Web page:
Scalable Feature Selection via Distributed Diversity Maximization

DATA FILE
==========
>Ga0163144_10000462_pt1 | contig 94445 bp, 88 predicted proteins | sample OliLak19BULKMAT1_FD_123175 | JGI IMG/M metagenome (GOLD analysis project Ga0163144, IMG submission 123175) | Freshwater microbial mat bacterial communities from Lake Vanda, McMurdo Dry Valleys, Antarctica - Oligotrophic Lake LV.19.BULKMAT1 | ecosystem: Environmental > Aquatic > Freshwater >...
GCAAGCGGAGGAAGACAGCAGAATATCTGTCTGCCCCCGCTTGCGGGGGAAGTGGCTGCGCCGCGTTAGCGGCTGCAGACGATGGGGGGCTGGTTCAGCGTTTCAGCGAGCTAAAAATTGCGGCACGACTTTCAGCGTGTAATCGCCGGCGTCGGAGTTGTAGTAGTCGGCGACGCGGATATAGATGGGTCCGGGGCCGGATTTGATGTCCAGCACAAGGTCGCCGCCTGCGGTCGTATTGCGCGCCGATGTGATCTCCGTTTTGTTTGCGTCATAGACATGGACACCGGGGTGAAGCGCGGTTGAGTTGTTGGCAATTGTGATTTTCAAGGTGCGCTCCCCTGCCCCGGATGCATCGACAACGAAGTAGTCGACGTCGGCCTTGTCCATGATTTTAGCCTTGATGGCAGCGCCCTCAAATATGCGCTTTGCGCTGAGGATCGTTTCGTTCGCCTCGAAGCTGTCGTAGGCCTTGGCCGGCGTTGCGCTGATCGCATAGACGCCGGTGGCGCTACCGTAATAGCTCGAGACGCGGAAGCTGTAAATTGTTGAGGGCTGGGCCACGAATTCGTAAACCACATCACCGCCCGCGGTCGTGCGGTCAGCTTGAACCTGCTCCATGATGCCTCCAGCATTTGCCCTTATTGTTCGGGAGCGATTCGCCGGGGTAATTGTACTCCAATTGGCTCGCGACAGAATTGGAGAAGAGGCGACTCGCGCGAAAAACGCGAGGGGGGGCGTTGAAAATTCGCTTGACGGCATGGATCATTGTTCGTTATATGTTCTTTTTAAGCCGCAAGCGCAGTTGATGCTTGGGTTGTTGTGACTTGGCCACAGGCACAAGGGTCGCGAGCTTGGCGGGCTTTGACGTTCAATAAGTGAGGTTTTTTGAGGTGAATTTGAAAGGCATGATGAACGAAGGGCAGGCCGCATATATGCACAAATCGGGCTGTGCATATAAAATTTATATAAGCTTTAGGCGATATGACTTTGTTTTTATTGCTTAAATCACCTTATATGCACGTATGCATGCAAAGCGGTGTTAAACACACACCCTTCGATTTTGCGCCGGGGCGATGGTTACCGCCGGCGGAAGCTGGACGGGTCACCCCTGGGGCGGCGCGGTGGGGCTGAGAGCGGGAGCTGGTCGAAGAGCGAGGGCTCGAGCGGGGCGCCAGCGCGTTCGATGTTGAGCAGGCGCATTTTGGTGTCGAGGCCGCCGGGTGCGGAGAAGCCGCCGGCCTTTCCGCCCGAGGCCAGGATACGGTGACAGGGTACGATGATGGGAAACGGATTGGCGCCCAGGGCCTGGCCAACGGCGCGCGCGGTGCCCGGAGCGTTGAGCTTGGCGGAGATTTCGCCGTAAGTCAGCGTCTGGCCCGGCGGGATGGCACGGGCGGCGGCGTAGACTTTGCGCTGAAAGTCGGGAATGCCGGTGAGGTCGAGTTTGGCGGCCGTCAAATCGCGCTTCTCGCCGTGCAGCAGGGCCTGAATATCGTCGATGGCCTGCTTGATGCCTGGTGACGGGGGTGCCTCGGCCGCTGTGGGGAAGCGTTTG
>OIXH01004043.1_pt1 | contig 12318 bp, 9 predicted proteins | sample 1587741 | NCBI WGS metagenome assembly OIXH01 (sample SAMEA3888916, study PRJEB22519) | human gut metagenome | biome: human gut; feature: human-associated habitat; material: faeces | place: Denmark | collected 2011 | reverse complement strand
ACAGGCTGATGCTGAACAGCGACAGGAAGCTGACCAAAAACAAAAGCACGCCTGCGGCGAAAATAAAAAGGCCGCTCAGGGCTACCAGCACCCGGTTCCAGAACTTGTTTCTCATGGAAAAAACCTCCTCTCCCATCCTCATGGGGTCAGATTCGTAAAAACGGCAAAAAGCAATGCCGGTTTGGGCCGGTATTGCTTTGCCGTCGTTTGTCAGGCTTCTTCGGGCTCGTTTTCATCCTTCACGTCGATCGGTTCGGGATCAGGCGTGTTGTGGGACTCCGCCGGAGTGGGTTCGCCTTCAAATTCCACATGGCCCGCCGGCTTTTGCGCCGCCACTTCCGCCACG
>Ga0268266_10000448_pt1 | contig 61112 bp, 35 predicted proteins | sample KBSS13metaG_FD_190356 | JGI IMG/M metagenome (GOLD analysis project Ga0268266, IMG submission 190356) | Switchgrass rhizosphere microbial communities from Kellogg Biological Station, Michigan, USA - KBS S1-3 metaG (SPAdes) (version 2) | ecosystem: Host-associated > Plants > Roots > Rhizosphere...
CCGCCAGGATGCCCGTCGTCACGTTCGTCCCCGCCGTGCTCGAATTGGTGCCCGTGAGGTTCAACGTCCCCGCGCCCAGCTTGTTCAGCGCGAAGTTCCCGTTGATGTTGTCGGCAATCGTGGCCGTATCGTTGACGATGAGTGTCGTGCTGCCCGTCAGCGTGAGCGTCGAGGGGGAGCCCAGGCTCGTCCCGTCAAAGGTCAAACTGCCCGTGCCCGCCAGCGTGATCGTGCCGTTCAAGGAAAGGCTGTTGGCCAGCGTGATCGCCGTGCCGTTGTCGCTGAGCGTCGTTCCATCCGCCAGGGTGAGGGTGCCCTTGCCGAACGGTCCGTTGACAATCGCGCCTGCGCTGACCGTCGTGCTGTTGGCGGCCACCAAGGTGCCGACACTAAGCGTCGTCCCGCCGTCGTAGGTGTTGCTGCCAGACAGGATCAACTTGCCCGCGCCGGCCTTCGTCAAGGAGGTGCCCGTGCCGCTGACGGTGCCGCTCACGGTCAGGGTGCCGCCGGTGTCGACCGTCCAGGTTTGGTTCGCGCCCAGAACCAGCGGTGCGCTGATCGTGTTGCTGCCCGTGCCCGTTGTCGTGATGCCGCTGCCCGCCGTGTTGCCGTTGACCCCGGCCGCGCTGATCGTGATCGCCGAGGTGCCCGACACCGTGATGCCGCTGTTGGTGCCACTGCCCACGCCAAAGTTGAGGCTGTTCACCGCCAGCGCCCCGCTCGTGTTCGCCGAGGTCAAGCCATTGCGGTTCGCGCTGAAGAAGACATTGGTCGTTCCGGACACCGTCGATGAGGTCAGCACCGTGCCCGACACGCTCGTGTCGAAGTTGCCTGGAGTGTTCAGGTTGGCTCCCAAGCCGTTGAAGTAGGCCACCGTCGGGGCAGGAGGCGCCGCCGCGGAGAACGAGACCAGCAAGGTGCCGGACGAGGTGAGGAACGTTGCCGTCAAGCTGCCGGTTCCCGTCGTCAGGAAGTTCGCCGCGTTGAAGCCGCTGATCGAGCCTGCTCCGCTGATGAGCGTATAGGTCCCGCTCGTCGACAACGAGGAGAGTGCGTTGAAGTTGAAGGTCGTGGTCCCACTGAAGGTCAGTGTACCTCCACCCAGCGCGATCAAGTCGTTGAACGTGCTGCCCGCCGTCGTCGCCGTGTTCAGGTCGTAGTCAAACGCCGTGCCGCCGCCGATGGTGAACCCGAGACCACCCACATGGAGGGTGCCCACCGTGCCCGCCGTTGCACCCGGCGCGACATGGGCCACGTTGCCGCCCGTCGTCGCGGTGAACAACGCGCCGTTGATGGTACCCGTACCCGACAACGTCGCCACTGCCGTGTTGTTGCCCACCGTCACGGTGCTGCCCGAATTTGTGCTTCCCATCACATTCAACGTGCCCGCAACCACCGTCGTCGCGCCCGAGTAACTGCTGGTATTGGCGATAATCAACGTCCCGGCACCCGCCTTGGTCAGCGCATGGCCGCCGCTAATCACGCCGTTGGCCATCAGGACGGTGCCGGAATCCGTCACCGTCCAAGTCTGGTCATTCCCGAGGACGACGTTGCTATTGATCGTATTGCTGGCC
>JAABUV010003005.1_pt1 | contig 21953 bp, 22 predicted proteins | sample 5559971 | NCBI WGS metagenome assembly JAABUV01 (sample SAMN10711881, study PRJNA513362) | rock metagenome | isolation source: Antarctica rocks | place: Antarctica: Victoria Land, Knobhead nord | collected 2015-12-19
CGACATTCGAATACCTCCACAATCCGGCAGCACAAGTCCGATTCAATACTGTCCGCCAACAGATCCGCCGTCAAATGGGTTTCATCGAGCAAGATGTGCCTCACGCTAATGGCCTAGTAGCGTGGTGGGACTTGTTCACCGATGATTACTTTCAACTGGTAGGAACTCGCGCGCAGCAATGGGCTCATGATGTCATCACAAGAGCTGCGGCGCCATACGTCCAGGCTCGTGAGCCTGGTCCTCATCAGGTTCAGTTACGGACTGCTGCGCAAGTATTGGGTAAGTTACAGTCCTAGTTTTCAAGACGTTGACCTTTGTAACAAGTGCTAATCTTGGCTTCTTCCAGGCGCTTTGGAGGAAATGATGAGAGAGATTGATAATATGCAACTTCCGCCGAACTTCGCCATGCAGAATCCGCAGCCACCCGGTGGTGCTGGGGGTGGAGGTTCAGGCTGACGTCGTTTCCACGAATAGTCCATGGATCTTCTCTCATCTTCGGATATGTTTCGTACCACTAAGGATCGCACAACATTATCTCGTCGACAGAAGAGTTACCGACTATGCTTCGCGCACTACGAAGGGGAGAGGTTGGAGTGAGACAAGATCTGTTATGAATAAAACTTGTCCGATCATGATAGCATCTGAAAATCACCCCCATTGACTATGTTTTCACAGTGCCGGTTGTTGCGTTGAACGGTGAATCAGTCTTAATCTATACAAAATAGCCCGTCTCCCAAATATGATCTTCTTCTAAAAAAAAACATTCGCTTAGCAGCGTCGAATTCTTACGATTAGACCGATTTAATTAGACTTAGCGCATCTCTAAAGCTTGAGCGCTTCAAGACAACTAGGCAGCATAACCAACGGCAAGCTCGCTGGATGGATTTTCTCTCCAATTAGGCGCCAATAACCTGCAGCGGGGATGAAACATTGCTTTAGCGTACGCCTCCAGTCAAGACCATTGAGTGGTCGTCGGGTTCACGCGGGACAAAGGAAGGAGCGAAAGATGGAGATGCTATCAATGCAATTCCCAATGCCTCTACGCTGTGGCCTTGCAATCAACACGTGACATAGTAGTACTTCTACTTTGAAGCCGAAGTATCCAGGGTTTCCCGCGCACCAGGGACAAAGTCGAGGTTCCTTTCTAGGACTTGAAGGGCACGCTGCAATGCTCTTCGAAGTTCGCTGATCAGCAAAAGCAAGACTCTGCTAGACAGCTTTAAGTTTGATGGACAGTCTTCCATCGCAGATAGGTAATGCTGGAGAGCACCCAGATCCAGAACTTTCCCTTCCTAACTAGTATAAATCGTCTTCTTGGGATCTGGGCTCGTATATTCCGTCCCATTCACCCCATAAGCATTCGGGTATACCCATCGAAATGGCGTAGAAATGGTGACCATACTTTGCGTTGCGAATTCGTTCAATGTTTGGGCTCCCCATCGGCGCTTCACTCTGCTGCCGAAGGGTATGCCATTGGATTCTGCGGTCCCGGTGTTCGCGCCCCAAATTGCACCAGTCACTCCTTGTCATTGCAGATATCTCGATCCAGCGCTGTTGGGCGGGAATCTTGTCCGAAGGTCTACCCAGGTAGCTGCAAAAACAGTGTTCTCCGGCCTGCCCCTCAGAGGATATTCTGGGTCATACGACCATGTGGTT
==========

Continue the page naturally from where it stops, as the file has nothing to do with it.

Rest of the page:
Feature selection is a fundamental problem in machine learning and data mining. The majority of feature selection algorithms are designed for running on a single machine (centralized setting) and they are less applicable to very large datasets. Although there are some distributed methods to tackle this problem, most of them are distributing the data horizontally which are not suitable for datasets with a large number of features and few number of instances. Thus, in this paper, we introduce a novel vertically distributable feature selection method in order to speed up this process and be able to handle very large datasets in a scalable manner. In general, feature selection methods aim at selecting relevant and non-redundant features (Minimum Redundancy and Maximum Relevance). It is much harder to consider redundancy in a vertically distributed setting than a centralized setting since there is no global access to the whole data. To the best of our knowledge, this is the first attempt toward solving the feature selection problem with a vertically distributed filter method which handles the redundancy with consistently comparable results with centralized methods. In this paper, we formalize the feature selection problem as a diversity maximization problem by introducing a mutual-information-based metric distance on the features. We show the effectiveness of our method by performing an extensive empirical study. In particular, we show that our distributed method outperforms state-of-the-art centralized feature selection algorithms on a variety of datasets. From a theoretical point of view, we have proved that the used greedy algorithm in our method achieves an approximation factor of 1/4 for the diversity maximization problem in a distributed setting with high probability. Furthermore, we improve this to 8/25 expected approximation using multiplicity in our distribution.